The IRS has a reputation as a strong-armed bully that won’t release people from tax debts no matter what the circumstances. However, the truth is that some tax debts are dischargeable in bankruptcy if they meet specific conditions outlined by the IRS. If you are considering bankruptcy, it is important to consult with a Sidney, Ohio bankruptcy attorney first.
Exceptions are only available for tax you owe on earned income. You must pay all taxes due on unearned income, such as alimony or a substantial gift, when you file bankruptcy. According to the legal site Nolo.com, you also must meet the following conditions to include tax debt with your bankruptcy petition:
- You filed a tax return two or more years ago for taxes due three or more years ago. The IRS prohibits all taxpayers from including taxes assessed on income in the past 24 months with their bankruptcy petitions. If you include tax debt in your bankruptcy filing, be prepared to show the IRS proof that you filed electronically or mailed a paper claim two or more years ago. This timeline also includes extensions.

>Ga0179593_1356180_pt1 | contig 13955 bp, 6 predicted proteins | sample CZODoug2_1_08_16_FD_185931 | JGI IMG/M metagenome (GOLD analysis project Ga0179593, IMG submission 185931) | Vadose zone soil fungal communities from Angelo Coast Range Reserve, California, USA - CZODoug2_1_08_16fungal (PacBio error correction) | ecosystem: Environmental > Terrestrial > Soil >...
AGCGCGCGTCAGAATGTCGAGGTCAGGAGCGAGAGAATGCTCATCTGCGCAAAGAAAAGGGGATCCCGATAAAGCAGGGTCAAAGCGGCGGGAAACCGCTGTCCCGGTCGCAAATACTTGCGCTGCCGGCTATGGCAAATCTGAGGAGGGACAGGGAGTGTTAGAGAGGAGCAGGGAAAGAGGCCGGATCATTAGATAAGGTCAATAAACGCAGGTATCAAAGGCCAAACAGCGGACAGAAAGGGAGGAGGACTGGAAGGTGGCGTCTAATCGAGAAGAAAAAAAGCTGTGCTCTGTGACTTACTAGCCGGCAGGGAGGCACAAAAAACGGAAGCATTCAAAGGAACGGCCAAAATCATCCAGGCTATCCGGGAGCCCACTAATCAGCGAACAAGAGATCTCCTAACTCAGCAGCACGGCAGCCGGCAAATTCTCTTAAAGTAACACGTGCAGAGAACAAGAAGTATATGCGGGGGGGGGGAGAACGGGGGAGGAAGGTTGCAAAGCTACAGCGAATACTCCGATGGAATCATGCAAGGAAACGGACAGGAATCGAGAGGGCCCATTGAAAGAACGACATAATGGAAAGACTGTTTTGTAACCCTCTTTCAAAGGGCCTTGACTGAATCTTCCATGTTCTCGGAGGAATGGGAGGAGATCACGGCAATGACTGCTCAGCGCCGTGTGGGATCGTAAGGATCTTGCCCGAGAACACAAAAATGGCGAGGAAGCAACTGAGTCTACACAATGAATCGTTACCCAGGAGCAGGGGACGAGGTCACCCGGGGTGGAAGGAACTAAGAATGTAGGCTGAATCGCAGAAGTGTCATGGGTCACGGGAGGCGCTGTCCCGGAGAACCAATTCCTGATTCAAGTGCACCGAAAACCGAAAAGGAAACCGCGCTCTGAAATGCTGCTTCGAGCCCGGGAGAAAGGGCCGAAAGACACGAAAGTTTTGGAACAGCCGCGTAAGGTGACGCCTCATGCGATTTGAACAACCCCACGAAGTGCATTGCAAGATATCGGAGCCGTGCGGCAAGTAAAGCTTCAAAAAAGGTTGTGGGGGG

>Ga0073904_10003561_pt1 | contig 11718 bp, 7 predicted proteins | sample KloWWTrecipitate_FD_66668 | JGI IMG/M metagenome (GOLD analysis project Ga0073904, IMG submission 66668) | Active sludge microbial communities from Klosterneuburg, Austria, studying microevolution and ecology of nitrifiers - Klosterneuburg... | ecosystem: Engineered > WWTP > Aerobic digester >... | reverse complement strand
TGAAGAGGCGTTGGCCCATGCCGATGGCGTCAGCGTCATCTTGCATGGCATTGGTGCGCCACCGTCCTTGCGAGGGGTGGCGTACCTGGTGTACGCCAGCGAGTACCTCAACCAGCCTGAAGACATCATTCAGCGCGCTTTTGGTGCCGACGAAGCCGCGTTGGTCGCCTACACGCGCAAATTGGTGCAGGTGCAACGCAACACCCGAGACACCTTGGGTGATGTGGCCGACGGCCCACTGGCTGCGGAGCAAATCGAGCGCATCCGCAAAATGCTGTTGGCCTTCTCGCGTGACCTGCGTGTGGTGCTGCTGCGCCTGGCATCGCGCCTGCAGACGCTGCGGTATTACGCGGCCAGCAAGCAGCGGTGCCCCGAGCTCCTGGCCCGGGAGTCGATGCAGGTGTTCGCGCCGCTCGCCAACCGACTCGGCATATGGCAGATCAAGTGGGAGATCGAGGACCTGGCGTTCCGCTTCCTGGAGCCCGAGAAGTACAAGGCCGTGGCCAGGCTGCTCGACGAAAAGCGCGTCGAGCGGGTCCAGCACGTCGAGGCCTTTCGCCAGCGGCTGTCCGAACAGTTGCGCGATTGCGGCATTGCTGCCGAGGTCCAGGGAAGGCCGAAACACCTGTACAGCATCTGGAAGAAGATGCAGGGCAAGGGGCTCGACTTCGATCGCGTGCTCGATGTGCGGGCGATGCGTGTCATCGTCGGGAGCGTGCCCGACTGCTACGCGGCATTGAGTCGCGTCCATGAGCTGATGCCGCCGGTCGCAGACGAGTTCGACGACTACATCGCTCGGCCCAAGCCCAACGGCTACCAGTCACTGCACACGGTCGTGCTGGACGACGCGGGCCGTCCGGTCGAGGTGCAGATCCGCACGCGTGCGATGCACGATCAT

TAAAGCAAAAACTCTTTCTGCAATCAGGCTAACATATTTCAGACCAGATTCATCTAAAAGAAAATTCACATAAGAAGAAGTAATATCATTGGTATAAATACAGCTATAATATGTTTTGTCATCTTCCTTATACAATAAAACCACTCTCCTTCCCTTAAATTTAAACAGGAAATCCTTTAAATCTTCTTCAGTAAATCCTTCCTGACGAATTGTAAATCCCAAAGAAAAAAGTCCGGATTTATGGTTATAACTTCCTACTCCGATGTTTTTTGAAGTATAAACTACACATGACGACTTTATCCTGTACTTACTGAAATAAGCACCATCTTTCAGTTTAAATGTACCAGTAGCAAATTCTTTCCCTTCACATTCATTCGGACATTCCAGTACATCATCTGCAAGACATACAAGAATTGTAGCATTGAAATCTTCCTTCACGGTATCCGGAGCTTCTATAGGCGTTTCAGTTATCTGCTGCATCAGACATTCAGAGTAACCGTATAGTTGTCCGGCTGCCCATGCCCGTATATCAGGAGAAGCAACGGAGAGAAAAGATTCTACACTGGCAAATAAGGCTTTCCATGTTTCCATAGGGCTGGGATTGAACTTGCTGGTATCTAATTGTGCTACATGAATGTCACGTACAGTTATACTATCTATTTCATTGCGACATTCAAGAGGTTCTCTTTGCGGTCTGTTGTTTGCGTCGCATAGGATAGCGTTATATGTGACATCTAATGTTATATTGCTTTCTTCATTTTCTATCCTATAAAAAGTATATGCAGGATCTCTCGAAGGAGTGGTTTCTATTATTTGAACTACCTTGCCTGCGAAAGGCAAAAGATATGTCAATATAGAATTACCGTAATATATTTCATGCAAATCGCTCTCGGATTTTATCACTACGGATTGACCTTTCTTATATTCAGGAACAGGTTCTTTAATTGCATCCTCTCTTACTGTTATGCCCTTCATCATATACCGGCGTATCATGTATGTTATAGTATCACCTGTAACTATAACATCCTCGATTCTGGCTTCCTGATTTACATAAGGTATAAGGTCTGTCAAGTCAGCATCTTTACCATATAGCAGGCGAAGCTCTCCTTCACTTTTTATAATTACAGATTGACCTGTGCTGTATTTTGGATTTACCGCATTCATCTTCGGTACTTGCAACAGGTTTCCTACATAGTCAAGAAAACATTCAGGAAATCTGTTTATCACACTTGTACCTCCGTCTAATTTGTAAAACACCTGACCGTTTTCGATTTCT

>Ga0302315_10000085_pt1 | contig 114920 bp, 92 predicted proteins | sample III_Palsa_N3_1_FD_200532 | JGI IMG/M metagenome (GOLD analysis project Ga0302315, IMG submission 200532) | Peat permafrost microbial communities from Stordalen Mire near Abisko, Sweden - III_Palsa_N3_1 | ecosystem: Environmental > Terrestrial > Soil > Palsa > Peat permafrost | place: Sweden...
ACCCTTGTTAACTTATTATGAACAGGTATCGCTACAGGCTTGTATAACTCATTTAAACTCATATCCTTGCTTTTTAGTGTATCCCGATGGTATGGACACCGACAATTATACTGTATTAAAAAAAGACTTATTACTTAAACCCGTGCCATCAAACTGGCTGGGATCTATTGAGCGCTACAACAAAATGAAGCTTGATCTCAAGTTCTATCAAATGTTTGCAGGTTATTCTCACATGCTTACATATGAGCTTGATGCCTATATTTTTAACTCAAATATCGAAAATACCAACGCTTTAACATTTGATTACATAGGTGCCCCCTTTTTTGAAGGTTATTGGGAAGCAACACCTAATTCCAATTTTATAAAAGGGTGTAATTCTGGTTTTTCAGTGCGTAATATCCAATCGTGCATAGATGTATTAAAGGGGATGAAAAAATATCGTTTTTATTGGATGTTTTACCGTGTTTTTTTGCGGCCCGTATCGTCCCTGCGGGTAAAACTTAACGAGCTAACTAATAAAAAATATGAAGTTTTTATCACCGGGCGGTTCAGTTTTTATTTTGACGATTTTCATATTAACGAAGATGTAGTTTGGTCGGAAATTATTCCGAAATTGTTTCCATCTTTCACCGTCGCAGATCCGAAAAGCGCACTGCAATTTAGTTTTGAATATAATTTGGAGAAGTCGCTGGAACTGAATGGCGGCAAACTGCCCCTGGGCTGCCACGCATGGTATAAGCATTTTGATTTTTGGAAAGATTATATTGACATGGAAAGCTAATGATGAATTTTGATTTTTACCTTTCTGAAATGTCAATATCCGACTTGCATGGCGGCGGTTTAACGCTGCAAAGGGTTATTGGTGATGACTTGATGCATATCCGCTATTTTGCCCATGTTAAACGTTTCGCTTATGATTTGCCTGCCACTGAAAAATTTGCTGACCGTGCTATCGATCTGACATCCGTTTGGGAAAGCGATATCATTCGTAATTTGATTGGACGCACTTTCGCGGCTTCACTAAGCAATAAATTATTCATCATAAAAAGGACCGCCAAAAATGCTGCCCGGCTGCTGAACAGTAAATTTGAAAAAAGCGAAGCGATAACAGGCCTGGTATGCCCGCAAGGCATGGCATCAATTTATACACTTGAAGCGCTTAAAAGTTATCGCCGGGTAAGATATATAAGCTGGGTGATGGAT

- For bankruptcy purposes, the IRS also imposes limits in relation to when the tax was assessed. You must have received a tax bill 240 days ago or longer from the date you file for bankruptcy. An exception is possible if you previously filed bankruptcy or were negotiating an Offer in Compromise with the IRS prior to your current bankruptcy filing.
No Dismissal of Tax Debts if You File a Fraudulent Return
If you knowingly file a false tax return with the IRS, you can expect it to deny your request to dismiss past due taxes with your bankruptcy. The IRS must prove that both spouses knew about the fraud in cases involving married couples who file for bankruptcy. For additional questions about tax debt or how to file for bankruptcy, please contact us at Chris Wesner Law Office, LLC.